24 March 2011

Last of the July 20 Plotters

Andrew Cusack has a link to an interview at Spiegel Online with Ewald von Kleist, the last surviving member of Operation Valkyrie. Among his insightful remarks:
SPIEGEL: The Bundeswehr is defending universal values -- that is, human rights -- in Afghanistan. Isn't that an honorable goal?

Kleist: The real question is whether it's right for our people to have to die so that girls can go to school in Asia. The answer to that doesn't seem very clear to me.

SPIEGEL: So, what is worth dying for?

Kleist: Risking the lives of German soldiers is only justified when our vital interests are threatened. Exactly what those vital interests are has to be decided on a case-by-case basis. Then, we have to determine whether we have the means to achieve our goals. And, finally, I have to ask myself how I can get back out. A military mission is only justified when we have a convincing answer to these questions.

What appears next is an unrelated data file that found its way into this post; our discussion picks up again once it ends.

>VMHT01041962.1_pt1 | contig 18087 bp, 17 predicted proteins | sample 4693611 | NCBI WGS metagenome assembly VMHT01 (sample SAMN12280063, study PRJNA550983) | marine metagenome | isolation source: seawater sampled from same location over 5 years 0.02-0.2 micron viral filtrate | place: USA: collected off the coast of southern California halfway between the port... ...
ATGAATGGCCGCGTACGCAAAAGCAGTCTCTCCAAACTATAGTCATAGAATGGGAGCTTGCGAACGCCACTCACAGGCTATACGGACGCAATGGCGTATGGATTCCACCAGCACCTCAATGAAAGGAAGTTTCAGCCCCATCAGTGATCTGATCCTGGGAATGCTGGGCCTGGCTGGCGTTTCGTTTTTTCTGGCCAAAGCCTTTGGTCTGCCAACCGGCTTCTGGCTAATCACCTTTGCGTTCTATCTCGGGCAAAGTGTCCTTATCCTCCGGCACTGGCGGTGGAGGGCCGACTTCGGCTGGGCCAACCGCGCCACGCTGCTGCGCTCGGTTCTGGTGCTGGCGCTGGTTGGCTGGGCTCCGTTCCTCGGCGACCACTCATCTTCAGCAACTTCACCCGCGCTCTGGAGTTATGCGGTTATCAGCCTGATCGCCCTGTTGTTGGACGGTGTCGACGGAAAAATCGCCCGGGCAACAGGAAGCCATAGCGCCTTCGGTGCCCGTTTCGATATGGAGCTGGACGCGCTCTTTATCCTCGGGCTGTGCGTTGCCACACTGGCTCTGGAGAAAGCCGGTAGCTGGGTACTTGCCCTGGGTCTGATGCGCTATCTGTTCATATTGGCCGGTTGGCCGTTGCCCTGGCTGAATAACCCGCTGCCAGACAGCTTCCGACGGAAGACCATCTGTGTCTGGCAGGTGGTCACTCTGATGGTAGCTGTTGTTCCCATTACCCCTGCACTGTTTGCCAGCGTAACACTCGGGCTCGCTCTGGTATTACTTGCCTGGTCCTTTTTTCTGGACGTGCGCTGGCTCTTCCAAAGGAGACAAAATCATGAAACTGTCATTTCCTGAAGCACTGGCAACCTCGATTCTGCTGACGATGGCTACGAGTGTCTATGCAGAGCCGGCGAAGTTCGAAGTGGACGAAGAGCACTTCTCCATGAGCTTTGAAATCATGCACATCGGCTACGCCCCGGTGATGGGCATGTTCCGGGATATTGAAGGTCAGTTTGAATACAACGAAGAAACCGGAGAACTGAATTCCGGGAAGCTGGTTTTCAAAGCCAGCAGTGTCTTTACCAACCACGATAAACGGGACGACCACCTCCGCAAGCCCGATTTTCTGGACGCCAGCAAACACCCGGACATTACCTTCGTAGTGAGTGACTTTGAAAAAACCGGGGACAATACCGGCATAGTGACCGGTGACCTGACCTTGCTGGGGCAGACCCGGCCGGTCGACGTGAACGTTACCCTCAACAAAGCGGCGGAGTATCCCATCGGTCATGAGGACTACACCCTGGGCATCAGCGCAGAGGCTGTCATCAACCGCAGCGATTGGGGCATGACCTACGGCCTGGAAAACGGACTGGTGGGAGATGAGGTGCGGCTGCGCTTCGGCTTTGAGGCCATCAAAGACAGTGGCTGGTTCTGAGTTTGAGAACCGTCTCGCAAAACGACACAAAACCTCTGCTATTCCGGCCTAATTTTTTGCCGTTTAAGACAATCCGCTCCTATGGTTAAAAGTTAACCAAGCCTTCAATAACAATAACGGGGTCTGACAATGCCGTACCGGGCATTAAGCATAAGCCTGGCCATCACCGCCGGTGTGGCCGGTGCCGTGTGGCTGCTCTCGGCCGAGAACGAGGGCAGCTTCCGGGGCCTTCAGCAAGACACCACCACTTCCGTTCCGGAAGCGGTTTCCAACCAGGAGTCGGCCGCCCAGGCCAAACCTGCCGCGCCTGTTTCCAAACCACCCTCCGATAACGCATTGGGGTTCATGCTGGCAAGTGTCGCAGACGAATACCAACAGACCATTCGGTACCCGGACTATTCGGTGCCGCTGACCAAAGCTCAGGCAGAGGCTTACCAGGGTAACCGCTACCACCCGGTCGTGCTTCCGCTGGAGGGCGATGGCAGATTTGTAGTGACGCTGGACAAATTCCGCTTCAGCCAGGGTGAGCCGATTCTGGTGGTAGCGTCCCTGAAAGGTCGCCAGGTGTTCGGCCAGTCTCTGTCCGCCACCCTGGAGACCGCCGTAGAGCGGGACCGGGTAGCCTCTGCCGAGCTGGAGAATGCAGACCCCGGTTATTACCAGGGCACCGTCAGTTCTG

And on decision-making in war:
Kleist: If only the people who talk about war today and make the decisions had experienced what it's really like. A father-son relationship develops between the commanding officer and the soldier, even if the officer is much younger. And then those things happen that happen in war. Someone gets hit and is lying there, and you have to go to him and watch him die, watch one of your own children die. And he had believed he was sacrificing his life for something just and necessary. It's horrible, you know.

SPIEGEL: Do you get inured to it after a while?

Kleist: Many people got used to it, but I never did. I still feel that way today, which is why security policy interests me. And that's why I'm worried that we sometimes treat these issues very recklessly.
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